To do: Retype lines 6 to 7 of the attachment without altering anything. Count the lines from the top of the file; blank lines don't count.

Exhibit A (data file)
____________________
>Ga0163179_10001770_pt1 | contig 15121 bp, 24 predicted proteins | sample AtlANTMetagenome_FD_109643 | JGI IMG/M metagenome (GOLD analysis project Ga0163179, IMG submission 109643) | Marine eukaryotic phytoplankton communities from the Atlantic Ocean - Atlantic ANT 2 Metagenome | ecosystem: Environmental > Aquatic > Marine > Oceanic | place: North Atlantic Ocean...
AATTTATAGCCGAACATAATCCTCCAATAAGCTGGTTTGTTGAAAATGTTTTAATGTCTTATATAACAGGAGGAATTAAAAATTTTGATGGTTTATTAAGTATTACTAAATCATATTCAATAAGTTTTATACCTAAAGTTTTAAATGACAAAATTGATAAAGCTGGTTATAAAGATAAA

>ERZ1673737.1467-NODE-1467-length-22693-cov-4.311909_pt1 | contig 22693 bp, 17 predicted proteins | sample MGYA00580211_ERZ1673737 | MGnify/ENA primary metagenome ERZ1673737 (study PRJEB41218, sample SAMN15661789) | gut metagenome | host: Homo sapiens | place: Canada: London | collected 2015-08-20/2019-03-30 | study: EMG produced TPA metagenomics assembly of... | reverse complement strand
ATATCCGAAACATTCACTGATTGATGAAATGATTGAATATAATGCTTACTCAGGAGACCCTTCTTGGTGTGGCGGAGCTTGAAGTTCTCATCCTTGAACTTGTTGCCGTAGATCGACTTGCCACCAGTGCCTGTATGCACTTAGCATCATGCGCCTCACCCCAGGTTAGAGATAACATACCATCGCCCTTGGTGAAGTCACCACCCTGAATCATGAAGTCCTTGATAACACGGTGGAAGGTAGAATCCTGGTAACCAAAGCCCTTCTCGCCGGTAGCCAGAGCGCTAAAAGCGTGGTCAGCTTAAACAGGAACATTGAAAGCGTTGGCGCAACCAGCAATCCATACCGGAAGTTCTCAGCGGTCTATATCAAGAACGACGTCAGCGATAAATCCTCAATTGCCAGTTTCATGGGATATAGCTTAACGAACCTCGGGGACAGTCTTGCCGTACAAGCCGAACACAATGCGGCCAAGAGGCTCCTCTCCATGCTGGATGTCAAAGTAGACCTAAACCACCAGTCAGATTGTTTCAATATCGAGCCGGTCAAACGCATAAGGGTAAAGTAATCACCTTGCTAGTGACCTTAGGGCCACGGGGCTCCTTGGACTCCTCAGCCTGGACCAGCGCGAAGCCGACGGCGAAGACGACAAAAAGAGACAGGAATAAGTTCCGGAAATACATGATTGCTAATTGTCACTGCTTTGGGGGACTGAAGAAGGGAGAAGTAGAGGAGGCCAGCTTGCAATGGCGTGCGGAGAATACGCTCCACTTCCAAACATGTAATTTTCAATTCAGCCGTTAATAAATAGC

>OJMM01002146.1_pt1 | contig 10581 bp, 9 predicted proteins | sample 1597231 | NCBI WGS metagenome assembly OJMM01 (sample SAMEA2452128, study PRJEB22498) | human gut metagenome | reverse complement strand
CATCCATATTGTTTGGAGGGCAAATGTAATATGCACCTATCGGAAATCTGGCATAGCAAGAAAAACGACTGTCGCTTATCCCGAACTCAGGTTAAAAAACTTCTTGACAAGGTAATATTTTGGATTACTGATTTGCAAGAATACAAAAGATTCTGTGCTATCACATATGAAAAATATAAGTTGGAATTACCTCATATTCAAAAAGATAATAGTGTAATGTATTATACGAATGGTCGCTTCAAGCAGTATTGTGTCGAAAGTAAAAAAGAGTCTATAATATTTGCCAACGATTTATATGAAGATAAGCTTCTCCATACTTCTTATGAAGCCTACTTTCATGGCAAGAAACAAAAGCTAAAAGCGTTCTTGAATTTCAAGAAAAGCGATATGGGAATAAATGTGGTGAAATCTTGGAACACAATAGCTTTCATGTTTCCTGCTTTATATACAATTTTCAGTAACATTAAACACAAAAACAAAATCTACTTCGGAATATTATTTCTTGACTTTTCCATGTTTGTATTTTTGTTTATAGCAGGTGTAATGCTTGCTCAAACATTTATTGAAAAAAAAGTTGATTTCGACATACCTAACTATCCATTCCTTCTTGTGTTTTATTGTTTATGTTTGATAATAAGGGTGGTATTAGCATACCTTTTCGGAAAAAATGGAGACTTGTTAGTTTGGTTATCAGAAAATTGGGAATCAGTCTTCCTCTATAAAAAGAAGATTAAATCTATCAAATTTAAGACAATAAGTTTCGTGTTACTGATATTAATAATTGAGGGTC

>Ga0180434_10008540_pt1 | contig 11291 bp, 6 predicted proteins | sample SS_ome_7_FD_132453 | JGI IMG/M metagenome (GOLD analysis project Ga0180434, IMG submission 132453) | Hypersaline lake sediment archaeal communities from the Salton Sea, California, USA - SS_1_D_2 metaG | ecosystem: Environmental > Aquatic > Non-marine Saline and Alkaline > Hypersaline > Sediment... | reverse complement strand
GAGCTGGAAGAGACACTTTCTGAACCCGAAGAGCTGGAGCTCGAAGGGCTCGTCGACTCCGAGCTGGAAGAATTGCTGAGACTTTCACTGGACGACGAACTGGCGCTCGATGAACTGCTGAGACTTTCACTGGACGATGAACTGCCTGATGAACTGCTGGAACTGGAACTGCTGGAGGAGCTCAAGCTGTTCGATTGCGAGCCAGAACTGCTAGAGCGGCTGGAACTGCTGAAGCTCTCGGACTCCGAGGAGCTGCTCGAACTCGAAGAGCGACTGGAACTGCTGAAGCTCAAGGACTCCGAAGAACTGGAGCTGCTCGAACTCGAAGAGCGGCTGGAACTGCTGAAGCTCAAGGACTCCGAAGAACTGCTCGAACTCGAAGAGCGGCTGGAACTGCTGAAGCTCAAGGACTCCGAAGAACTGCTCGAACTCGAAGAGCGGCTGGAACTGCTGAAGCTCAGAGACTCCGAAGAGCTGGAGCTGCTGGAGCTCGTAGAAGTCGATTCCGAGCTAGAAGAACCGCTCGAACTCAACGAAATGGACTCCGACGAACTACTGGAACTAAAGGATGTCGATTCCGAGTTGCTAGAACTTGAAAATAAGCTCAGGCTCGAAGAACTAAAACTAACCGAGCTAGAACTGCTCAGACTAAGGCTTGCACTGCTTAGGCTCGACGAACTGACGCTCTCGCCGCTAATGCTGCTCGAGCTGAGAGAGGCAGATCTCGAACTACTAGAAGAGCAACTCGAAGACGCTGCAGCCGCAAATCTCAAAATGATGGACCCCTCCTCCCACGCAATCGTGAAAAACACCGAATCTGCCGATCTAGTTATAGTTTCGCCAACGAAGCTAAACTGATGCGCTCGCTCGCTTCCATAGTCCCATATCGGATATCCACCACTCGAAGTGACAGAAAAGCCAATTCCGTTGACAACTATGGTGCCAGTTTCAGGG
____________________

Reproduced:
CATCCATATTGTTTGGAGGGCAAATGTAATATGCACCTATCGGAAATCTGGCATAGCAAGAAAAACGACTGTCGCTTATCCCGAACTCAGGTTAAAAAACTTCTTGACAAGGTAATATTTTGGATTACTGATTTGCAAGAATACAAAAGATTCTGTGCTATCACATATGAAAAATATAAGTTGGAATTACCTCATATTCAAAAAGATAATAGTGTAATGTATTATACGAATGGTCGCTTCAAGCAGTATTGTGTCGAAAGTAAAAAAGAGTCTATAATATTTGCCAACGATTTATATGAAGATAAGCTTCTCCATACTTCTTATGAAGCCTACTTTCATGGCAAGAAACAAAAGCTAAAAGCGTTCTTGAATTTCAAGAAAAGCGATATGGGAATAAATGTGGTGAAATCTTGGAACACAATAGCTTTCATGTTTCCTGCTTTATATACAATTTTCAGTAACATTAAACACAAAAACAAAATCTACTTCGGAATATTATTTCTTGACTTTTCCATGTTTGTATTTTTGTTTATAGCAGGTGTAATGCTTGCTCAAACATTTATTGAAAAAAAAGTTGATTTCGACATACCTAACTATCCATTCCTTCTTGTGTTTTATTGTTTATGTTTGATAATAAGGGTGGTATTAGCATACCTTTTCGGAAAAAATGGAGACTTGTTAGTTTGGTTATCAGAAAATTGGGAATCAGTCTTCCTCTATAAAAAGAAGATTAAATCTATCAAATTTAAGACAATAAGTTTCGTGTTACTGATATTAATAATTGAGGGTC

>Ga0180434_10008540_pt1 | contig 11291 bp, 6 predicted proteins | sample SS_ome_7_FD_132453 | JGI IMG/M metagenome (GOLD analysis project Ga0180434, IMG submission 132453) | Hypersaline lake sediment archaeal communities from the Salton Sea, California, USA - SS_1_D_2 metaG | ecosystem: Environmental > Aquatic > Non-marine Saline and Alkaline > Hypersaline > Sediment... | reverse complement strand